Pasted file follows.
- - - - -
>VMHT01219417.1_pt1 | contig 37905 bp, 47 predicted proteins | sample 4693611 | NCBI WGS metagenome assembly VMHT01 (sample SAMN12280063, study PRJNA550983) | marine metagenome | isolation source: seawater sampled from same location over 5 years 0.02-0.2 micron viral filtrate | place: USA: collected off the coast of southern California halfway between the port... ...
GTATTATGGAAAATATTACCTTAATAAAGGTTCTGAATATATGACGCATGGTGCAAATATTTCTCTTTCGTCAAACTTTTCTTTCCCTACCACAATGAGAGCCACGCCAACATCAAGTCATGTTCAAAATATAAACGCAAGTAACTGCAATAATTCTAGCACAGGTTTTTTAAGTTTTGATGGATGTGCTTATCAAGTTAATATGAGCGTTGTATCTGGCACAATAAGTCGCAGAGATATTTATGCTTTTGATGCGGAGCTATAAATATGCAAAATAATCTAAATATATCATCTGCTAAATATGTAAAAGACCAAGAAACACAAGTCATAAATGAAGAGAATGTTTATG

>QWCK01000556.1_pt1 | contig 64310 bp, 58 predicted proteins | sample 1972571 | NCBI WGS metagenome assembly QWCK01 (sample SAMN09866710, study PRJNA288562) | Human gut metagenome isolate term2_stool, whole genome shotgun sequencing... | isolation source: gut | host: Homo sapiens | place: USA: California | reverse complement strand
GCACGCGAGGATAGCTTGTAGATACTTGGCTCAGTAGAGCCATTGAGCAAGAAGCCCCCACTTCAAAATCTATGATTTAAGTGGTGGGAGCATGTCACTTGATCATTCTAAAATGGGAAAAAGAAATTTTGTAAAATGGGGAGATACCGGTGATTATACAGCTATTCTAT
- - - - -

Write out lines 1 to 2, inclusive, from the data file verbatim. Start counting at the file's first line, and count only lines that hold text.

>VMHT01219417.1_pt1 | contig 37905 bp, 47 predicted proteins | sample 4693611 | NCBI WGS metagenome assembly VMHT01 (sample SAMN12280063, study PRJNA550983) | marine metagenome | isolation source: seawater sampled from same location over 5 years 0.02-0.2 micron viral filtrate | place: USA: collected off the coast of southern California halfway between the port... ...
GTATTATGGAAAATATTACCTTAATAAAGGTTCTGAATATATGACGCATGGTGCAAATATTTCTCTTTCGTCAAACTTTTCTTTCCCTACCACAATGAGAGCCACGCCAACATCAAGTCATGTTCAAAATATAAACGCAAGTAACTGCAATAATTCTAGCACAGGTTTTTTAAGTTTTGATGGATGTGCTTATCAAGTTAATATGAGCGTTGTATCTGGCACAATAAGTCGCAGAGATATTTATGCTTTTGATGCGGAGCTATAAATATGCAAAATAATCTAAATATATCATCTGCTAAATATGTAAAAGACCAAGAAACACAAGTCATAAATGAAGAGAATGTTTATG